Gå til innhold
  • Send

  • Kategori

  • Sorter etter

  • Antall per side

Fant 8565 publikasjoner. Viser side 340 av 343:



Webcrawling and machine learning as a new approach for the spatial distribution of atmospheric emissions

Lopez-Aparicio, Susana; Grythe, Henrik; Vogt, Matthias; Pierce, Matthew; Vallejo, Islen

In this study we apply two methods for data collection that are relatively new in the field of atmospheric science. The two developed methods are designed to collect essential geo-localized information to be used as input data for a high resolution emission inventory for residential wood combustion (RWC). The first method is a webcrawler that extracts openly online available real estate data in a systematic way, and thereafter structures them for analysis. The webcrawler reads online Norwegian real estate advertisements and it collects the geo-position of the dwellings. Dwellings are classified according to the type (e.g., apartment, detached house) they belong to and the heating systems they are equipped with. The second method is a model trained for image recognition and classification based on machine learning techniques. The images from the real estate advertisements are collected and processed to identify wood burning installations, which are automatically classified according to the three classes used in official statistics, i.e., open fireplaces, stoves produced before 1998 and stoves produced after 1998. The model recognizes and classifies the wood appliances with a precision of 81%, 85% and 91% for open fireplaces, old stoves and new stoves, respectively. Emission factors are heavily dependent on technology and this information is therefore essential for determining accurate emissions. The collected data are compared with existing information from the statistical register at county and national level in Norway. The comparison shows good agreement for the proportion of residential heating systems between the webcrawled data and the official statistics. The high resolution and level of detail of the extracted data show the value of open data to improve emission inventories. With the increased amount and availability of data, the techniques presented here add significant value to emission accuracy and potential applications should also be considered across all emission sectors.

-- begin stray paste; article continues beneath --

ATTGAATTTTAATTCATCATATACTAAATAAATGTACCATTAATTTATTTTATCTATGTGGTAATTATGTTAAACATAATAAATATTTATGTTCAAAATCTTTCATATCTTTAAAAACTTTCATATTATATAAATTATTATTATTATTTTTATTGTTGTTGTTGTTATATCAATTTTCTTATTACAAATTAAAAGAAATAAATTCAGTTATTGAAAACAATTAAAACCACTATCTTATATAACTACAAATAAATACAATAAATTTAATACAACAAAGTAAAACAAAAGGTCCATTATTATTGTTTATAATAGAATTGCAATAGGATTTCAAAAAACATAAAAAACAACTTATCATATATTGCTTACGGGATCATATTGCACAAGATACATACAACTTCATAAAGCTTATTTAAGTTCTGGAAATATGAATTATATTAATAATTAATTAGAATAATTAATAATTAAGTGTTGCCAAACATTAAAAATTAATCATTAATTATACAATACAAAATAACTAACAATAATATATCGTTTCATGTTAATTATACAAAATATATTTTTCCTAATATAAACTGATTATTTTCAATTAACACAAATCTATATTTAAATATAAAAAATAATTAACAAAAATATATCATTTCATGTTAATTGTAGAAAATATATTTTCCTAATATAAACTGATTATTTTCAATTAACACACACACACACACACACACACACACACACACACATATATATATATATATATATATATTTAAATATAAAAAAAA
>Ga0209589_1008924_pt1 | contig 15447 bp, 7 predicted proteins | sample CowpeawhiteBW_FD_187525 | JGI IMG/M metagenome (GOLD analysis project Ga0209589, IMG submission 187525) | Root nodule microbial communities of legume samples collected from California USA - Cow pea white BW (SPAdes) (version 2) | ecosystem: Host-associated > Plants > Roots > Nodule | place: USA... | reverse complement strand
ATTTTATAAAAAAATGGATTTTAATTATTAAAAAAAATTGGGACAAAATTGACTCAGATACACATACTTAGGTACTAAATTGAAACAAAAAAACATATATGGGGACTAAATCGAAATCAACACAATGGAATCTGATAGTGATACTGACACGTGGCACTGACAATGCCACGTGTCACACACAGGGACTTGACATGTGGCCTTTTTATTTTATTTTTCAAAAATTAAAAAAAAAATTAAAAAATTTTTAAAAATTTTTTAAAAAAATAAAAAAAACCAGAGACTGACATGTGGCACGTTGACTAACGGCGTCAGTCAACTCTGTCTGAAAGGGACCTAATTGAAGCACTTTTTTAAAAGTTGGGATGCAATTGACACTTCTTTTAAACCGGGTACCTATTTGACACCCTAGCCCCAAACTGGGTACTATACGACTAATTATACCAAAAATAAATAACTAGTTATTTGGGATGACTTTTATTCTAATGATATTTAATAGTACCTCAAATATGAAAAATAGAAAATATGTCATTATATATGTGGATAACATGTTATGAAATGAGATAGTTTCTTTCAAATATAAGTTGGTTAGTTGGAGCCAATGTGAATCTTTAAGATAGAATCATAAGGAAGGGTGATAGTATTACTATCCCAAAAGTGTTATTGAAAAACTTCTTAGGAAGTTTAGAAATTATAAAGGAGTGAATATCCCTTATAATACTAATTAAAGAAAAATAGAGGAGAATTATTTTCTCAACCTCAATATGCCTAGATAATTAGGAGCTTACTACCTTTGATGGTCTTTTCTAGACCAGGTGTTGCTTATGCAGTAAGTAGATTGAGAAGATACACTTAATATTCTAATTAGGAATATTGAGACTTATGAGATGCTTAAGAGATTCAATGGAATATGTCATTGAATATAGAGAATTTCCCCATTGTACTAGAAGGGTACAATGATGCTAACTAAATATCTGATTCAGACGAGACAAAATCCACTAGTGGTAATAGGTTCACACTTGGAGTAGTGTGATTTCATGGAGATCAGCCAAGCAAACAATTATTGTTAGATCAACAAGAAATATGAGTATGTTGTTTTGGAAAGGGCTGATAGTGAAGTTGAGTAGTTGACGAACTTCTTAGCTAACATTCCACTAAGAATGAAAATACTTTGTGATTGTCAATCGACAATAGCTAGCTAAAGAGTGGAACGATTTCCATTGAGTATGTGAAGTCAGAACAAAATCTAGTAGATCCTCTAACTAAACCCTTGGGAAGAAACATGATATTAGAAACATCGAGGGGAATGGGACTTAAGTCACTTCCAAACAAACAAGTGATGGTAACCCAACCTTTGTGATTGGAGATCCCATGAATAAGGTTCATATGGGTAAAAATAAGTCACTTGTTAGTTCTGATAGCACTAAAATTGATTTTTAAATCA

WeBIOPATR 2020. The Eighth WeBIOPATR Workshop & Conference. Particulate Matter: Research and Management. Abstracts of Keynote Invited Lectures and Contributed Papers.

Jovasevic-Stojanovic, Milena; Davidovic, Milos; Bartonova, Alena; Smith, Simon (eds.)

Vinca Institute of Nuclear Sciences



WG5 session on source apportionment and planning

Guerreiro, Cristina; Pisoni, E.; Belis, C.; Pirovano, G.; Monteiro, A.; Clappier, A.; Thunis, P.


What caused a record high PM10 episode in northern Europe in October 2020?

Zwaaftink, Christine Groot; Aas, Wenche; Eckhardt, Sabine; Evangeliou, Nikolaos; Hamer, Paul David; Johnsrud, Mona; Kylling, Arve; Platt, Stephen Matthew; Stebel, Kerstin; Uggerud, Hilde Thelle; Yttri, Karl Espen

In early October 2020, northern Europe experienced an episode with poor air quality due to high concentrations of particulate matter (PM). At several sites in Norway, recorded weekly values exceeded historical maximum PM10 concentrations from the past 4 to 10 years. Daily mean PM10 values at Norwegian sites were up to 97 µg m−3 and had a median value of 59 µg m−3. We analysed this severe pollution episode caused by long-range atmospheric transport based on surface and remote sensing observations and transport model simulations to understand its causes. Samples from three sites in mainland Norway and the Arctic remote station Zeppelin (Svalbard) showed strong contributions from mineral dust to PM10 (23 %–36 % as a minimum and 31 %–45 % as a maximum) and biomass burning (8 %–16 % to 19 %–21 %). Atmospheric transport simulations indicate that Central Asia was the main source region for mineral dust observed in this episode. The biomass burning fraction can be attributed to forest fires in Ukraine and southern Russia, but we cannot exclude other sources contributing, like fires elsewhere, because the model underestimates observed concentrations. The combined use of remote sensing, surface measurements, and transport modelling proved effective in describing the episode and distinguishing its causes.